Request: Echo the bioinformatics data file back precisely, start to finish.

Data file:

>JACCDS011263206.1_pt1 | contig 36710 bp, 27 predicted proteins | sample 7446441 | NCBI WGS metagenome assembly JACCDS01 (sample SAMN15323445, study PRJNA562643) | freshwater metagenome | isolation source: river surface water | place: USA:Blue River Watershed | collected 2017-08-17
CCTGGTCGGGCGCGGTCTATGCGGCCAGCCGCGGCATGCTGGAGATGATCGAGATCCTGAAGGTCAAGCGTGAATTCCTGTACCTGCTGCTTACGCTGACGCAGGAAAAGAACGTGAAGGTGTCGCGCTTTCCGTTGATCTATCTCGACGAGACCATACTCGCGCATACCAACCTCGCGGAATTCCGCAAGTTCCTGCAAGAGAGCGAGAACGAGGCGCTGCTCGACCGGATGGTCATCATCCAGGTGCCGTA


>JACCDS011263206.1_pt1 | contig 36710 bp, 27 predicted proteins | sample 7446441 | NCBI WGS metagenome assembly JACCDS01 (sample SAMN15323445, study PRJNA562643) | freshwater metagenome | isolation source: river surface water | place: USA:Blue River Watershed | collected 2017-08-17
CCTGGTCGGGCGCGGTCTATGCGGCCAGCCGCGGCATGCTGGAGATGATCGAGATCCTGAAGGTCAAGCGTGAATTCCTGTACCTGCTGCTTACGCTGACGCAGGAAAAGAACGTGAAGGTGTCGCGCTTTCCGTTGATCTATCTCGACGAGACCATACTCGCGCATACCAACCTCGCGGAATTCCGCAAGTTCCTGCAAGAGAGCGAGAACGAGGCGCTGCTCGACCGGATGGTCATCATCCAGGTGCCGTA